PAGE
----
Since the first Earth Day 40 years ago, America has become a cleaner, safer, more beautiful place with less pollution and many endangered species rescued from the brink. Here is just a sampling of the good things that have happened since 1970 and the first Earth Day.
1970 – President Nixon created the Environmental Protection Agency (EPA) with a mission to protect the environment and public health.
1972 – The EPA banned DDT, a carcinogenic pesticide, featured in Rachel Carson’s 1962 book “Silent Spring.”
1972 – The Clean Water Act was passed at a time when only 40% of major rivers in the U.S. were safe enough for swimming. Today, about 70% are safe enough.
1973 – EPA began phasing out leaded gasoline, a source of air pollution, banning it fully by 1986.
1974– Congress passed the Safe Drinking Water Act, allowing EPA to regulate the quality of public drinking water.
1978 – The federal government banned chlorofluorocarbons (CFC) as propellants in aerosol cans because CFCs destroy the ozone layer, which protects the planet from harmful ultraviolet radiation.
1979 – EPA banned cancer-causing PCB production and use.
1980 – Congress created the Superfund to clean up hazardous waste sites, and require payment from polluting companies to finance clean up of the most hazardous sites.
1988 – Congress passed the Sewage Ocean-dumping Ban against sewage sludge and industrial waste.
1991 – Under an order from President George H.W. Bush, the US government started recycling on the federal level.
1992 – The ENERGY STAR program was first created by the U.S. Department of Energy to help us all save money — and conserve energy — through the use of energy efficient products. The program has since been adopted around the world.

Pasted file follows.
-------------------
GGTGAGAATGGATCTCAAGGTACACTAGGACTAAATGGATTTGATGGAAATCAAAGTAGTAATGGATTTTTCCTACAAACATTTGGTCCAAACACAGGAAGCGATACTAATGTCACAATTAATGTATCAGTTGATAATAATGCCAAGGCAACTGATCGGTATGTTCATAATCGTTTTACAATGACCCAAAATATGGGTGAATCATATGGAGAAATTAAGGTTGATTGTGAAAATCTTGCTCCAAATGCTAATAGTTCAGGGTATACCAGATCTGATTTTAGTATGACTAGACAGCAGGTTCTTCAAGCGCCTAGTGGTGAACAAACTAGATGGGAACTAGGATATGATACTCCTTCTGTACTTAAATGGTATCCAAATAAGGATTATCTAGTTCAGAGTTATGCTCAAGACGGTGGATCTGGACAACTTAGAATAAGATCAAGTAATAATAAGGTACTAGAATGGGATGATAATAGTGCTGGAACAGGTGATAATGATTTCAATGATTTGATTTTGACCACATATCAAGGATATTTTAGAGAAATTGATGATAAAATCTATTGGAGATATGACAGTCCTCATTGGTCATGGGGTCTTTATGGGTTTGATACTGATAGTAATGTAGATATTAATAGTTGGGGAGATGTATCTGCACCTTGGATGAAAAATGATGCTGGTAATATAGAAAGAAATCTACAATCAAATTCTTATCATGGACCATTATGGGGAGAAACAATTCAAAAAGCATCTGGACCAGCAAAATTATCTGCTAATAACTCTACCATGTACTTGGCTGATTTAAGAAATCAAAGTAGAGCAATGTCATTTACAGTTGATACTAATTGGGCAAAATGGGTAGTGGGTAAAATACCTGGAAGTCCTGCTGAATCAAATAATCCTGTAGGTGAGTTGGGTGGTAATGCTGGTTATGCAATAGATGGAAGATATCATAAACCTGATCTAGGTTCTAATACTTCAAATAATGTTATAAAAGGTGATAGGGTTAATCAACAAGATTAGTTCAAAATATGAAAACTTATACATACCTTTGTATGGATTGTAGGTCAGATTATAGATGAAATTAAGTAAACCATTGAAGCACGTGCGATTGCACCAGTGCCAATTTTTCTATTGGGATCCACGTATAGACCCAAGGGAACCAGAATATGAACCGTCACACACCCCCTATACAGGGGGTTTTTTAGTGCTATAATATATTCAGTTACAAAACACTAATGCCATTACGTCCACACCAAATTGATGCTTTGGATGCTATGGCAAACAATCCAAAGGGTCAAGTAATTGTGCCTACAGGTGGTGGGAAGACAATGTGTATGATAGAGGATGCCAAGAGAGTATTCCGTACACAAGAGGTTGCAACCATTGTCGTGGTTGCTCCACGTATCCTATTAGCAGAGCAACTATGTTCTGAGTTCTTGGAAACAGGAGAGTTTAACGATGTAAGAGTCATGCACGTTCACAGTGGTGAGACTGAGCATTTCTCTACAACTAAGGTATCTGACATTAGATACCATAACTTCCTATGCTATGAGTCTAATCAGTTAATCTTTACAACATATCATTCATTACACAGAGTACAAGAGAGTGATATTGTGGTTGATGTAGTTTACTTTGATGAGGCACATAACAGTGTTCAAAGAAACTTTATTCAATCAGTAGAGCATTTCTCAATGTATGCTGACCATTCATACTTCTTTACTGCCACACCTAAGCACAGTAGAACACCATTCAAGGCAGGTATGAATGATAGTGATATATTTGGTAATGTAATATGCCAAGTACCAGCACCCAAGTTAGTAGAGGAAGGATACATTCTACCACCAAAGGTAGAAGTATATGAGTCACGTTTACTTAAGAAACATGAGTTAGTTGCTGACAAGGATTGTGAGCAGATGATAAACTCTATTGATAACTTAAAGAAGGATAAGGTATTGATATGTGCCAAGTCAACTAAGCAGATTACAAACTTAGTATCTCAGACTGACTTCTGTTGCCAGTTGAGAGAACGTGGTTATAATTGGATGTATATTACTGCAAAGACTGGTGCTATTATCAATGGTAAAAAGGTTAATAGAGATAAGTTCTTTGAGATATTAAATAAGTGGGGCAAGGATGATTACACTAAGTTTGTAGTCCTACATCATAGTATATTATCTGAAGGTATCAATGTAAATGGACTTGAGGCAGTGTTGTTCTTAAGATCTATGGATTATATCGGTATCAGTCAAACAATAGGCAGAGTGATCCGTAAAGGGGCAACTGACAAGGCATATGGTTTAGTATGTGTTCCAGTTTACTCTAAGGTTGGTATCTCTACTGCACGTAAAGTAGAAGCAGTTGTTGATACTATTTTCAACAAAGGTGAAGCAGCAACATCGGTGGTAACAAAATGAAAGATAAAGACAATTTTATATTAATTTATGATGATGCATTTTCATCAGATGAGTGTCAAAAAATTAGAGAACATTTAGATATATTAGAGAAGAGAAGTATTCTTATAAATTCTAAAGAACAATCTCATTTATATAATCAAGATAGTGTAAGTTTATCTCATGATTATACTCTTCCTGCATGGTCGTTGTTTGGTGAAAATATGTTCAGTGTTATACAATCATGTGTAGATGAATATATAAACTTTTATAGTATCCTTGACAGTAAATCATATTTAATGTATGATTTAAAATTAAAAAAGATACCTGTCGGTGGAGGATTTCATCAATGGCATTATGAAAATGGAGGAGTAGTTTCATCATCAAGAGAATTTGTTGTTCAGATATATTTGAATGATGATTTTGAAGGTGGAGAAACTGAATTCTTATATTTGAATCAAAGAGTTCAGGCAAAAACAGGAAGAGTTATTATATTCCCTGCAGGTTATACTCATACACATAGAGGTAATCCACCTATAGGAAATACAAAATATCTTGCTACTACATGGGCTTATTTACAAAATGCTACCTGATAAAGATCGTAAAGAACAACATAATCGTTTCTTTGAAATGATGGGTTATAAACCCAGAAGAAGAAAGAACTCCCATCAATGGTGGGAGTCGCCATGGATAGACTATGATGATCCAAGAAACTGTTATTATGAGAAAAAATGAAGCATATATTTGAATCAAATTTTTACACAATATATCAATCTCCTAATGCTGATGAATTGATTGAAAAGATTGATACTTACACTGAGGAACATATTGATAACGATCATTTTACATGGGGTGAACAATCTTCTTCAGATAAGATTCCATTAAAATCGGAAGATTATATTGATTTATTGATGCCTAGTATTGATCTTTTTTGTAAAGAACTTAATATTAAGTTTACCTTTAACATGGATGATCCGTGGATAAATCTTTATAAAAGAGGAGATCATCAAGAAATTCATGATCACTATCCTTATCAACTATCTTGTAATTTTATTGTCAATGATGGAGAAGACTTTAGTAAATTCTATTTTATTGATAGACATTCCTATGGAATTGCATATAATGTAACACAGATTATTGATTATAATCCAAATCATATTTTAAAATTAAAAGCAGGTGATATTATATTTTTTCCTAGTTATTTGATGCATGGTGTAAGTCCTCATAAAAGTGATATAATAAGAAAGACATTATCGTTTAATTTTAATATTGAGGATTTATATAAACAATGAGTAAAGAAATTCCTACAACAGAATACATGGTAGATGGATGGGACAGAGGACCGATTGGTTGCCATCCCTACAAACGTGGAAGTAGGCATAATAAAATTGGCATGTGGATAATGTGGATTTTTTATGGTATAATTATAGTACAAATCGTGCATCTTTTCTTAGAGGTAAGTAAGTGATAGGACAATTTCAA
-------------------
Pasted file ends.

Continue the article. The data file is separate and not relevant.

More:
1999 – President Bill Clinton announced new emissions standards for cars, sport utility vehicles, minivans and trucks, requiring them to be 77 to 95 percent cleaner in future years.
1999 – The largest unprotected grove of ancient redwoods in the world came under protection after Pacific Lumber agreed to accept federal and state funds totaling nearly a quarter billion dollars in exchange for preservation of the 10,000 acre Headwaters Forest.
2001 – Australia ended commercial coral harvesting on the Great Barrier Reef to protect the world’s largest living reef formation.
2002 – WWF partnered with Brazil to launch the world’s largest tropical forest conservation program, carving out 12 years of strict preservation and the establishment of 62 million acres of new protected areas – a swath about the size of Wyoming.
2006 – The Bush Administration encircled Hawaii with the world’s largest marine preserve, home to 7000 marine species, at least a quarter of which are found nowhere else. The huge sanctuary is larger than all U.S. National Parks combined, stretching the distance from Chicago to Florida.
2007 – One billion trees were planted by citizens around the world in just one year in the UN’s Billion Tree Campaign.
2008 – Americans are tossing less litter despite the fact that there are more people on the roads. “Experts estimate that deliberate trash-tossing has fallen about 2% per year since the mid-’70s.”
2008 – Bald eagles this year soared off the endangered species list after nearly four decades, their population climbing from a dismal count of just 417 nesting pairs in the continental United States in 1963 to more than 11,000 today.
2009 – The Obama Administration, environmentalists and the auto industry formally reach an agreement for the production of significantly more energy-efficient vehicles.
2010 – A $2.2 billion five-year blueprint for rescuing the Great Lakes from toxic contamination and invasive species was launched by the Obama administration developed .
2010 – The Earth lost fewer trees in the last decade, as global deforestation rates fell over the past ten years by more than 18 percent, according to the UN’s Global Forest Resources Assessment, which studied 233 countries.
“Nobody can go back and start a new beginning, but anyone can start today and make a new ending.” -Maria Robinson